Kermit Coleman, head of the ACLU’s ghetto project in Chicago, who has handled many cases of accused Panthers, provides insights into the attitudes of officials who find themselves in confrontation with revolutionary blacks. One assistant State’s attorney, says Coleman, opens his prosecutions of Black Panthers by saying: “This is a Black Panther case, your Honor.”
Among the cases for which Coleman has handled the defense have been that of two Panthers charged with violating a city ordinance on the use of public ways by selling the Black Panther newspaper. The charges were dropped. In another, two Panthers were arrested for handing out leaflets. The charges were dropped. Other cases involved charges of aggravated battery, disorderly conduct, resisting arrest and a variety of weapons charges. These, too, were dismissed.
“It would seem to me,” Coleman says, “that it would be irrational to assume that the Black Panther Party and each of its members is deliberately setting out to get arrested. And yet it seems that every member has been arrested, with the leaders being arrested many times. This raises in my mind a belief that there is a concerted effort among law-enforcement agencies and political forces in this city and throughout the nation to wipe out the Panthers.”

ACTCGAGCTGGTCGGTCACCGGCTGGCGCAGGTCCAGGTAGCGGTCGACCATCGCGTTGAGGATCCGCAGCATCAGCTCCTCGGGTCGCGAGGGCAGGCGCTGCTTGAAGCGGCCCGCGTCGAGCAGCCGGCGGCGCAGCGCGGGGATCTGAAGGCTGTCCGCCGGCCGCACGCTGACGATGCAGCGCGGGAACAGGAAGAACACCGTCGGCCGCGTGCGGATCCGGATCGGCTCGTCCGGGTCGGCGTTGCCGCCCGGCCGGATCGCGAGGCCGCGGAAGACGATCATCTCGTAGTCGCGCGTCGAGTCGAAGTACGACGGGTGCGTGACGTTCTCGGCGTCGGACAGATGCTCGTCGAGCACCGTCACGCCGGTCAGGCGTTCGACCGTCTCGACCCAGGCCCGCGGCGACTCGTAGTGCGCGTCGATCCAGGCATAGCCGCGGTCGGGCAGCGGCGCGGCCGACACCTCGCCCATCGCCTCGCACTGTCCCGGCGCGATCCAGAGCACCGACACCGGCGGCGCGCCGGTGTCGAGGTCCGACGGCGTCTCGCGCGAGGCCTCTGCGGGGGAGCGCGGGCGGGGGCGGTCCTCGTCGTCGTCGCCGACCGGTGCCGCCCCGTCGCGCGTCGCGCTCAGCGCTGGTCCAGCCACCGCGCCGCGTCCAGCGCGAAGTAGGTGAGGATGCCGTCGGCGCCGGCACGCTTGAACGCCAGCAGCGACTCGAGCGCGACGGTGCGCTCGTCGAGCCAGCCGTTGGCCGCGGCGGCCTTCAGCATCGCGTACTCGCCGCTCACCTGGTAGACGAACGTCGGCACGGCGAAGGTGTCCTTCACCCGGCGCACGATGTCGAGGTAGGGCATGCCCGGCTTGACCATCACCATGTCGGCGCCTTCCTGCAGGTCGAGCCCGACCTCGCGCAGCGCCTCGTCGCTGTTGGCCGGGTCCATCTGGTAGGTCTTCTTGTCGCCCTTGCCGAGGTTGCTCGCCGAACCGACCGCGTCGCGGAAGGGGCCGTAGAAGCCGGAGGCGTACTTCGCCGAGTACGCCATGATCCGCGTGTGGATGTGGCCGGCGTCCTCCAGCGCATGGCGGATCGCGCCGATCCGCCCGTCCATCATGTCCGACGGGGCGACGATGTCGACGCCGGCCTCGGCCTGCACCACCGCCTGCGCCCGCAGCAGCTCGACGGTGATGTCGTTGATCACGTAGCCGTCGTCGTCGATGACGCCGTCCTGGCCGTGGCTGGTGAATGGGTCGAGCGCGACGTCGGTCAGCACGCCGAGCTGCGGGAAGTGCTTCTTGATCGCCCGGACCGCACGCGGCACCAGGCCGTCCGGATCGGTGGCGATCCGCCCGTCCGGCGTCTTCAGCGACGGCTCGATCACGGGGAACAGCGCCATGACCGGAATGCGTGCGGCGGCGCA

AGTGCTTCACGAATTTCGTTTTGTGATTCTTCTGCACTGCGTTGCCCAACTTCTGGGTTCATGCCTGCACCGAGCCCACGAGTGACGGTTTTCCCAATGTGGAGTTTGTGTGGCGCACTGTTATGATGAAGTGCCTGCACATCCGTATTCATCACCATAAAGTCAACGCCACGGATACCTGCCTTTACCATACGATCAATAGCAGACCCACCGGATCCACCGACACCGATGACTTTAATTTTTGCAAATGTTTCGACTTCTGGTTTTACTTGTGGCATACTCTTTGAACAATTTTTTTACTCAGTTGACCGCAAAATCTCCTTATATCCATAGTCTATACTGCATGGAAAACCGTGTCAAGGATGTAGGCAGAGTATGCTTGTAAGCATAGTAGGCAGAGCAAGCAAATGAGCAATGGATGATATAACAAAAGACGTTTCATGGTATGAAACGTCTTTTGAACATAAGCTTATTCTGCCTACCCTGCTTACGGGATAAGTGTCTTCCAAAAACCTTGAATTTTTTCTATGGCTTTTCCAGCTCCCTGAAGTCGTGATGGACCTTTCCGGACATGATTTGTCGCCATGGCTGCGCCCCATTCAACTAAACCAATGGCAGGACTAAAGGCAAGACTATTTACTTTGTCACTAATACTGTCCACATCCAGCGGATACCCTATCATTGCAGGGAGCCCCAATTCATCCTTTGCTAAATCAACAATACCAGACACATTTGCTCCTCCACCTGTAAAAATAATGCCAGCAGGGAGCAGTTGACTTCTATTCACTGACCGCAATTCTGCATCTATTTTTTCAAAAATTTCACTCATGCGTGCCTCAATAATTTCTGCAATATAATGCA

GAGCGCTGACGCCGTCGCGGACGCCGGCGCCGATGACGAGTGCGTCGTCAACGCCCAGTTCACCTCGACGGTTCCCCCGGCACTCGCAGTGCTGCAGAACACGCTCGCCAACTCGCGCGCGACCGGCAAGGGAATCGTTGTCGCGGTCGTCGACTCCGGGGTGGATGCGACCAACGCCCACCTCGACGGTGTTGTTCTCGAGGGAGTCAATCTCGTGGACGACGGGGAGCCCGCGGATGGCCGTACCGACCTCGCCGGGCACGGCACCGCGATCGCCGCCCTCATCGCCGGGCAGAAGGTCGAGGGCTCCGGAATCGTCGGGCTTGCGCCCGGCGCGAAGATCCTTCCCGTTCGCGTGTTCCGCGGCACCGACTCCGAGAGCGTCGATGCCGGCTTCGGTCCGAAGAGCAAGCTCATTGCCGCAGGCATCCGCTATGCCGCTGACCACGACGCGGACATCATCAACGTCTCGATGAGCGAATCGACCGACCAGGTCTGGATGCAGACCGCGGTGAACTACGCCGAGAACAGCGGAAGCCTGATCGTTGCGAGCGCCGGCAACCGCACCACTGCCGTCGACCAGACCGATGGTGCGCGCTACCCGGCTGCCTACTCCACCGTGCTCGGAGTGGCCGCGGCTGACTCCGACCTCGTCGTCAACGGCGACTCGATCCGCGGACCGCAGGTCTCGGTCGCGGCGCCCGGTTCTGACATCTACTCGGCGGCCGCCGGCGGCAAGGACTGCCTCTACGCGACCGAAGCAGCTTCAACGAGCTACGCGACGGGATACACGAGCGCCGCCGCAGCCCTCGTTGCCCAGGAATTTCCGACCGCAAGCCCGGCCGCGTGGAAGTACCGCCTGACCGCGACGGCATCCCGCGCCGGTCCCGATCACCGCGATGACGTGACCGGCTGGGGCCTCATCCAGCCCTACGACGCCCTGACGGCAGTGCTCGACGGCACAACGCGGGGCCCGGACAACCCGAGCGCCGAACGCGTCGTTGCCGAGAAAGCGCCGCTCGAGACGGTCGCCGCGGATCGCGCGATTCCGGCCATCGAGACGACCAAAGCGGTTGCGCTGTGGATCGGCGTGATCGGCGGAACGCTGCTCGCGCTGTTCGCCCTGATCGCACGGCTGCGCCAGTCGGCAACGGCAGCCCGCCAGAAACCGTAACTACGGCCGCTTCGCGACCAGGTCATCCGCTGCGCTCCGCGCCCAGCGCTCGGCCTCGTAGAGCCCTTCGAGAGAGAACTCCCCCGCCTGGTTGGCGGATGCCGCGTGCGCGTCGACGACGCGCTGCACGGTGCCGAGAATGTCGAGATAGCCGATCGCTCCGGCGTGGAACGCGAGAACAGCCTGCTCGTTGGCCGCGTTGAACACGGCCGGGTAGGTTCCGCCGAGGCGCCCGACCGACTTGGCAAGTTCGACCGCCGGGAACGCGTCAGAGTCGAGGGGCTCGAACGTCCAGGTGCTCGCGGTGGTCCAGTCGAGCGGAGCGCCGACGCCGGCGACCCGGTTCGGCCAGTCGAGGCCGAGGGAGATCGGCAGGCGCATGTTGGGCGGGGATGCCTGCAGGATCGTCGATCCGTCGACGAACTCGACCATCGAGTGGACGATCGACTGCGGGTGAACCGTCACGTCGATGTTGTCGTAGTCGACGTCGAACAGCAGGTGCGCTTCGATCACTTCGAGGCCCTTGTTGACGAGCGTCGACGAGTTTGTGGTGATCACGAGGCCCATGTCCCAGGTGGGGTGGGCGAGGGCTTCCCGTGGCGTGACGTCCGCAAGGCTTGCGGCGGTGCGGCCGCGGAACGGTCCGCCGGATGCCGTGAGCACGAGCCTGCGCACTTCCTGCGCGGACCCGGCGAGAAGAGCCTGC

Coleman explains why: “They see the political nature of the Black Panther Party as be-ing a danger to entrenched political and economic interests. These are young black people who cannot be bought off with a loaf of bread and the promise of pie in the sky. A great many of their members have come out of the traditional movement after seeing that this kind of protest is not effective.”
Coleman expressed what many people, no doubt, have been thinking. “You’ll notice that other black groups that are just as active in the community are not getting busted be-cause they are talking about opting for black capitalism. As long as you talk about black capitalism, you don’t go to jail. But when one comes out of a revolutionary bag that does not encompass the present political and economic structure, that’s when the powers of repression are brought to bear.”
That they are being brought to bear was made abundantly clear in this remark by a vet-eran Chicago police reporter who is about as well informed on such matters as any per-son in the city: “I can’t remember in my entire career witnessing the quantity nor the quality of repressive force unleashed against the Black Panthers. I don’t think it is all a matter of a national conspiracy, though I believe this is certainly a part of it. I think this massive repression also results from the naked fear many policemen have of the Pan-thers. They want to do them in as a kind of self-defense measure.”